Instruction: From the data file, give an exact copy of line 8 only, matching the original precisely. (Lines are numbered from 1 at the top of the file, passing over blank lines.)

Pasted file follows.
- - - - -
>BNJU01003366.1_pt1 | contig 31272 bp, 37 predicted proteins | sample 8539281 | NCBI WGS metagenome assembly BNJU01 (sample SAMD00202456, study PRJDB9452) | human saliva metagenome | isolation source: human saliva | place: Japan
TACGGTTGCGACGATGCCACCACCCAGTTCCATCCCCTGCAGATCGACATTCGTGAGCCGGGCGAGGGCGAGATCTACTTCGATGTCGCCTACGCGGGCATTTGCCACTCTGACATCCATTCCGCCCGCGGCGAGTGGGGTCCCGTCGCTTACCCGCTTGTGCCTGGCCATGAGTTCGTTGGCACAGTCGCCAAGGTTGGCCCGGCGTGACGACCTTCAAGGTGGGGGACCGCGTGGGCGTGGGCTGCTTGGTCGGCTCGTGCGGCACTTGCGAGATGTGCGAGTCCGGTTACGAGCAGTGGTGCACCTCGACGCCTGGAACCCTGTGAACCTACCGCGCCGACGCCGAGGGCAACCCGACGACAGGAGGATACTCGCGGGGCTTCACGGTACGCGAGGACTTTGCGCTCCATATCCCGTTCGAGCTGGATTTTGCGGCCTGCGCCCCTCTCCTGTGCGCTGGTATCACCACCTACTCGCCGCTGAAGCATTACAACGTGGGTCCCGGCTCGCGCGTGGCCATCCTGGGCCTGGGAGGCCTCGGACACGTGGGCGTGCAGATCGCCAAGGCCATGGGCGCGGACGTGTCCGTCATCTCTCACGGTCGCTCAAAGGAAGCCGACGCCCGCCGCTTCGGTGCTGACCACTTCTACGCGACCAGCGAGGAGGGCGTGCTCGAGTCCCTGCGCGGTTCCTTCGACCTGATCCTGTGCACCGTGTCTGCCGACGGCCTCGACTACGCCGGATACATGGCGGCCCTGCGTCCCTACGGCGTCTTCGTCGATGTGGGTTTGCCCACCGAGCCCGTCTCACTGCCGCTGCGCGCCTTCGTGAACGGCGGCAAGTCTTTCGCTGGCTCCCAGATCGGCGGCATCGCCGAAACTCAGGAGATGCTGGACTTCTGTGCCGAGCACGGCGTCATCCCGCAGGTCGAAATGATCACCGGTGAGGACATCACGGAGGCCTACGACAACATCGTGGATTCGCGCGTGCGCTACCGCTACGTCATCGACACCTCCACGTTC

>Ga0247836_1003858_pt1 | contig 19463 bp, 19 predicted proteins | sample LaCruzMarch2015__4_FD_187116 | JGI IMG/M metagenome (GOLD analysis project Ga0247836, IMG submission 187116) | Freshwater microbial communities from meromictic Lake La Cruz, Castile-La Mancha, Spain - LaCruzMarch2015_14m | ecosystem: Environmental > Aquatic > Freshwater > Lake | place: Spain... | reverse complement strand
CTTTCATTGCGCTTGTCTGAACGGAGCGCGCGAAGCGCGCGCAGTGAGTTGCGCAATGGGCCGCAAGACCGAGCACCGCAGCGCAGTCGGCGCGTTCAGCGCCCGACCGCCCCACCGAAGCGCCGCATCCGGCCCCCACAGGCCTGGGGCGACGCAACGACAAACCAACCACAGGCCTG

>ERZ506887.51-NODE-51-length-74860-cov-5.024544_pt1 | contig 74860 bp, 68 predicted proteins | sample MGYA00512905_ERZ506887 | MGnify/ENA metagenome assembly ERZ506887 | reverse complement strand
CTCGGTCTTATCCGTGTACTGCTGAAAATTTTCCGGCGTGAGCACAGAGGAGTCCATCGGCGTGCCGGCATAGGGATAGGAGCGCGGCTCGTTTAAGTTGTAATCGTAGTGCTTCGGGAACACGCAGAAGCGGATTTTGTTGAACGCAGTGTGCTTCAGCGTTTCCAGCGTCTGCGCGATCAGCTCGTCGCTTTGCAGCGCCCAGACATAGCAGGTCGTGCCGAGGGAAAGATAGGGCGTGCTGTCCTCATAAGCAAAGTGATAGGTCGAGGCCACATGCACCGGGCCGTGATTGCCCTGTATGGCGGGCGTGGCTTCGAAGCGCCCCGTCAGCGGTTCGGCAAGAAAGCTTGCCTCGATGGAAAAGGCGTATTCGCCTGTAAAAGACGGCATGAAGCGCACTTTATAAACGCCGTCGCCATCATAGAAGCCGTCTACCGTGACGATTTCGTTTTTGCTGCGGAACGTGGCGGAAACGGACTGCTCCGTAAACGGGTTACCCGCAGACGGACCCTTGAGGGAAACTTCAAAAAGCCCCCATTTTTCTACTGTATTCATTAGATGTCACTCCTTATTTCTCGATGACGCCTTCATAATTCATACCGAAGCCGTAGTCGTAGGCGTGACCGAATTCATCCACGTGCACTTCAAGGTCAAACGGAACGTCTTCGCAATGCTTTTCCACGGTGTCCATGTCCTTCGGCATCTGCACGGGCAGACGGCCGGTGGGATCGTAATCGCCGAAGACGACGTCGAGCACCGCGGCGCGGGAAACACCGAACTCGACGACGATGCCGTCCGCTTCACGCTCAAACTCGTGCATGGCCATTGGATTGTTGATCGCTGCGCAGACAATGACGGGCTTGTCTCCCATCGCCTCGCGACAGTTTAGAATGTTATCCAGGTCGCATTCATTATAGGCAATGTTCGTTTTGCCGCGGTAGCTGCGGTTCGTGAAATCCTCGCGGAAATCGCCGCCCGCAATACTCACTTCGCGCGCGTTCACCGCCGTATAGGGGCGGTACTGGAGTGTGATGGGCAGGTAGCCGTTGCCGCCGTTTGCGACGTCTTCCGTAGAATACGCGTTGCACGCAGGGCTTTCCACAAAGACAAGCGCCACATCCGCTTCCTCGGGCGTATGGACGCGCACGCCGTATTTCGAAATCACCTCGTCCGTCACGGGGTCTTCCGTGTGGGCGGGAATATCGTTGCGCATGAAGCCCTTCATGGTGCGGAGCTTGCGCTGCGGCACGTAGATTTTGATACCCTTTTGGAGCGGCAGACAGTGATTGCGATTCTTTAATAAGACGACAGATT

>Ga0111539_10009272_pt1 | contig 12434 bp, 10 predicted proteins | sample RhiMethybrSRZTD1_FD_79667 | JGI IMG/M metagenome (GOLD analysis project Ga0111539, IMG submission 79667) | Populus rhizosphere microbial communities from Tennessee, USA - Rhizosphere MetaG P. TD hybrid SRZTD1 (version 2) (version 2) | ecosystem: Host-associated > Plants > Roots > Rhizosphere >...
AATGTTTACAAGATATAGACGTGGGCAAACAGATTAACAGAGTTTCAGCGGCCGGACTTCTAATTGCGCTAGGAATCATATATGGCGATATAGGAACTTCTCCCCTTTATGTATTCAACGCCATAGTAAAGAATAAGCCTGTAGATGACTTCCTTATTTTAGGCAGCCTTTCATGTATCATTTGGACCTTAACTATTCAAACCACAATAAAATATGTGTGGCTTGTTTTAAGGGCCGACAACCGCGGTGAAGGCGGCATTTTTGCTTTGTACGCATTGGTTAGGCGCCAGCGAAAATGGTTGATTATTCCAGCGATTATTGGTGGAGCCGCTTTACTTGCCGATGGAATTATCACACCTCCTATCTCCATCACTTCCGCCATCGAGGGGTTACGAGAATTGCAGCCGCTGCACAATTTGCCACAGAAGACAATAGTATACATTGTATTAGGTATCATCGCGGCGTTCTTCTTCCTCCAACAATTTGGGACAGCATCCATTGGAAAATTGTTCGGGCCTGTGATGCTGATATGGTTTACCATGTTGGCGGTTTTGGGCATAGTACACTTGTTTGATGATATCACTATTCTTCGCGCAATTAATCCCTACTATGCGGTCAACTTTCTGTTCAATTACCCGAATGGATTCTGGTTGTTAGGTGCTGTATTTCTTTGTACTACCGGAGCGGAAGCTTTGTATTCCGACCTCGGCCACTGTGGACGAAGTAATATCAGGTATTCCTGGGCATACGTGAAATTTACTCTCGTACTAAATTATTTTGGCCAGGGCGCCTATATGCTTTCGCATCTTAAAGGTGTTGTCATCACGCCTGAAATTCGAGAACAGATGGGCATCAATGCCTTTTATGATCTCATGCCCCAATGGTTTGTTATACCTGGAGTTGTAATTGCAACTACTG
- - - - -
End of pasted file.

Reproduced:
AATGTTTACAAGATATAGACGTGGGCAAACAGATTAACAGAGTTTCAGCGGCCGGACTTCTAATTGCGCTAGGAATCATATATGGCGATATAGGAACTTCTCCCCTTTATGTATTCAACGCCATAGTAAAGAATAAGCCTGTAGATGACTTCCTTATTTTAGGCAGCCTTTCATGTATCATTTGGACCTTAACTATTCAAACCACAATAAAATATGTGTGGCTTGTTTTAAGGGCCGACAACCGCGGTGAAGGCGGCATTTTTGCTTTGTACGCATTGGTTAGGCGCCAGCGAAAATGGTTGATTATTCCAGCGATTATTGGTGGAGCCGCTTTACTTGCCGATGGAATTATCACACCTCCTATCTCCATCACTTCCGCCATCGAGGGGTTACGAGAATTGCAGCCGCTGCACAATTTGCCACAGAAGACAATAGTATACATTGTATTAGGTATCATCGCGGCGTTCTTCTTCCTCCAACAATTTGGGACAGCATCCATTGGAAAATTGTTCGGGCCTGTGATGCTGATATGGTTTACCATGTTGGCGGTTTTGGGCATAGTACACTTGTTTGATGATATCACTATTCTTCGCGCAATTAATCCCTACTATGCGGTCAACTTTCTGTTCAATTACCCGAATGGATTCTGGTTGTTAGGTGCTGTATTTCTTTGTACTACCGGAGCGGAAGCTTTGTATTCCGACCTCGGCCACTGTGGACGAAGTAATATCAGGTATTCCTGGGCATACGTGAAATTTACTCTCGTACTAAATTATTTTGGCCAGGGCGCCTATATGCTTTCGCATCTTAAAGGTGTTGTCATCACGCCTGAAATTCGAGAACAGATGGGCATCAATGCCTTTTATGATCTCATGCCCCAATGGTTTGTTATACCTGGAGTTGTAATTGCAACTACTG